This final case study illustrates an especially unusual application of custom windows and the use of related products. The Chapel of Our Lady of the Snows sits at the base of the Mount Alyeska ski area in Girdwood, Alaska. The church wanted to exit the strip mall it had been using as its meeting place. So the operators asked the Alyeska Resort to donate a piece of land near one of the property’s parking lots. A community center also became part of the project as did a local Church of Latter-Day Saints.

A blend of high-tech wood and computerized construction methods helped the architect of an Alaskan church turn their vision into a reality. 

The project didn’t come without challenges, including fitting the window glass into a massive log truss structure. That meant that JELD-WEN would need to glaze the three log trusses that create the structure of the building. Though the trusses look identical, each log is unique. Two by six bucks are routed into each of the logs, and that buck is free floating so the logs can dry and move without putting stress on the widow units.

The next challenge was getting the windows to fit perfectly. JELD-WEN came up with the idea of making full-size templates, which were then repeatedly fitted into the space until an exact fit was achieved. ​ The windows were built from those templates. The combination of high-tech wood and modern computerized construction methods made all the difference for the architect of the new Chapel of Our Lady of the Snows.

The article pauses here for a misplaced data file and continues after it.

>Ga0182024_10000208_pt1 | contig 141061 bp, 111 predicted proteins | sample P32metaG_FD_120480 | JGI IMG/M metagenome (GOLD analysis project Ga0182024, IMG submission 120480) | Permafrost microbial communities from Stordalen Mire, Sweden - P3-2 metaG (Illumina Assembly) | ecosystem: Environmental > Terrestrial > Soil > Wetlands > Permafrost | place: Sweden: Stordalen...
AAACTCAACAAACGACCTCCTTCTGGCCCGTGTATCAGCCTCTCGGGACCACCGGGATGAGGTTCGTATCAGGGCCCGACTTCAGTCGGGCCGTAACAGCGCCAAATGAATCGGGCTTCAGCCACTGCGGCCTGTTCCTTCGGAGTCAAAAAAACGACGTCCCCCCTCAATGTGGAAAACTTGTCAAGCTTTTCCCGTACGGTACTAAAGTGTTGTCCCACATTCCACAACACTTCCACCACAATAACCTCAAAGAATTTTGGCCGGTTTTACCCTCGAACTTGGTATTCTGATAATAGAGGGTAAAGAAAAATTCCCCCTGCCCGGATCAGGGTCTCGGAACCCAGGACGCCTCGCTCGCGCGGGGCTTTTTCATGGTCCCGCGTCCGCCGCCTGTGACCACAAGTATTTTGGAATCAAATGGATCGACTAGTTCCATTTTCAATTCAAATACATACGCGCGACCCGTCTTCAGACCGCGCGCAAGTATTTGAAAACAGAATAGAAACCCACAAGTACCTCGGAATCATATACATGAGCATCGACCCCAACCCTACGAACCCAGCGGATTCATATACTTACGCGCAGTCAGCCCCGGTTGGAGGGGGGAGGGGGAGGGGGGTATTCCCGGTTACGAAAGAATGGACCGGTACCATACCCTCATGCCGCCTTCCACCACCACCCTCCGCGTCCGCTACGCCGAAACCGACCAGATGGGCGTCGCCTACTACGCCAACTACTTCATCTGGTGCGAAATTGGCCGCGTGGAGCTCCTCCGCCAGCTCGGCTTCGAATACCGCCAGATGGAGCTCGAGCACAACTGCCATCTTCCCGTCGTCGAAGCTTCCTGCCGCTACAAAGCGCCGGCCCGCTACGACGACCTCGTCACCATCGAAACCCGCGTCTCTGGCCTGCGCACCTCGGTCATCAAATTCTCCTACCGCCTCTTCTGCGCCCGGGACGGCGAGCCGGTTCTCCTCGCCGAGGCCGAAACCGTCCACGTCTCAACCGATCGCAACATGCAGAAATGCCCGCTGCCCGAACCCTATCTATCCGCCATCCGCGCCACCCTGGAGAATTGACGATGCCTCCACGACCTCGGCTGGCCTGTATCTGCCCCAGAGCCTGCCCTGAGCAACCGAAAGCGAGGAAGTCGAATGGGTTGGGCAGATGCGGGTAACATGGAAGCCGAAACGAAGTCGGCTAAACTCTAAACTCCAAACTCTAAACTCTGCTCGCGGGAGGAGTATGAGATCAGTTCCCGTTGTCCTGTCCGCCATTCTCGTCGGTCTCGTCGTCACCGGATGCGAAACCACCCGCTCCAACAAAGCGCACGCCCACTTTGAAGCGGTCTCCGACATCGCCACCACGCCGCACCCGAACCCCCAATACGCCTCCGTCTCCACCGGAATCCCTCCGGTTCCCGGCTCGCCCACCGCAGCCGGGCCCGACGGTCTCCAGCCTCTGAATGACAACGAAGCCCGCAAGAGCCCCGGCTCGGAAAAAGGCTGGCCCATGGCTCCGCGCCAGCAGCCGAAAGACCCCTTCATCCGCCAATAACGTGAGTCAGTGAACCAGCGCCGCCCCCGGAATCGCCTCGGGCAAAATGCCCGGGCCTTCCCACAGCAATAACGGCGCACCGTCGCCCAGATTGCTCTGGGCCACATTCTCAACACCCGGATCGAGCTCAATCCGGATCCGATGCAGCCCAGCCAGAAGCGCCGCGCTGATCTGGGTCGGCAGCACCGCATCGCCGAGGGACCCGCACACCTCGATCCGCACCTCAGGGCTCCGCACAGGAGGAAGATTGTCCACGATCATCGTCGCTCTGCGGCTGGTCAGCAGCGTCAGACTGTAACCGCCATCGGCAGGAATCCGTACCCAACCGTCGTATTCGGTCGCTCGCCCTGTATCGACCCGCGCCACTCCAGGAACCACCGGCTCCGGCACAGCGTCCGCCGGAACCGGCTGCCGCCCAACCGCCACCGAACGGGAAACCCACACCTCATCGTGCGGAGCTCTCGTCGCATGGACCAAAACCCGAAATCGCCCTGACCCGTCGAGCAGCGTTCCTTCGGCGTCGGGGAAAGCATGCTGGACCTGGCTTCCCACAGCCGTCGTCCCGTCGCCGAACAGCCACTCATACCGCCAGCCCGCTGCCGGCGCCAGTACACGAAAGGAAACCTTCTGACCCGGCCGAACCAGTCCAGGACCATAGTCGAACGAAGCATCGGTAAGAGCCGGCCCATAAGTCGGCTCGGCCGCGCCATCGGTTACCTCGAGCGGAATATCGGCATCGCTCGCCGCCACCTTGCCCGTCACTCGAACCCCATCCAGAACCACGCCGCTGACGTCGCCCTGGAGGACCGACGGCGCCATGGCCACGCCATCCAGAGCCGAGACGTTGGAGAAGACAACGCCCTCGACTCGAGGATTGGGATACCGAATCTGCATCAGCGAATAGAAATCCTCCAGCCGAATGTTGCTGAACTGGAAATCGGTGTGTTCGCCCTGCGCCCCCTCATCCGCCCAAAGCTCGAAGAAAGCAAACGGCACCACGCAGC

The performance possibilities of wood windows

Challenges that would previously put project on hold, or over budget, are now overcome using state-of-the-art technology along with wood that is resistant to rot, insects, bowing, and flexing. Invite your clients to free their imagination, sketch something up, and then bring it to your JELD-WEN® window rep. Chances are good it’s possible. 

Windows for any need from JELD-WEN 

The JELD-WEN® wood window offerings are designed to durably fit most everywhere. They are also available with AuraLast® pine, ensuring that they will withstand rot, termites, and water damage. See all of the JELD-WEN® window offerings

LEED® is a trademark of US Green Building Council. Use only with rights.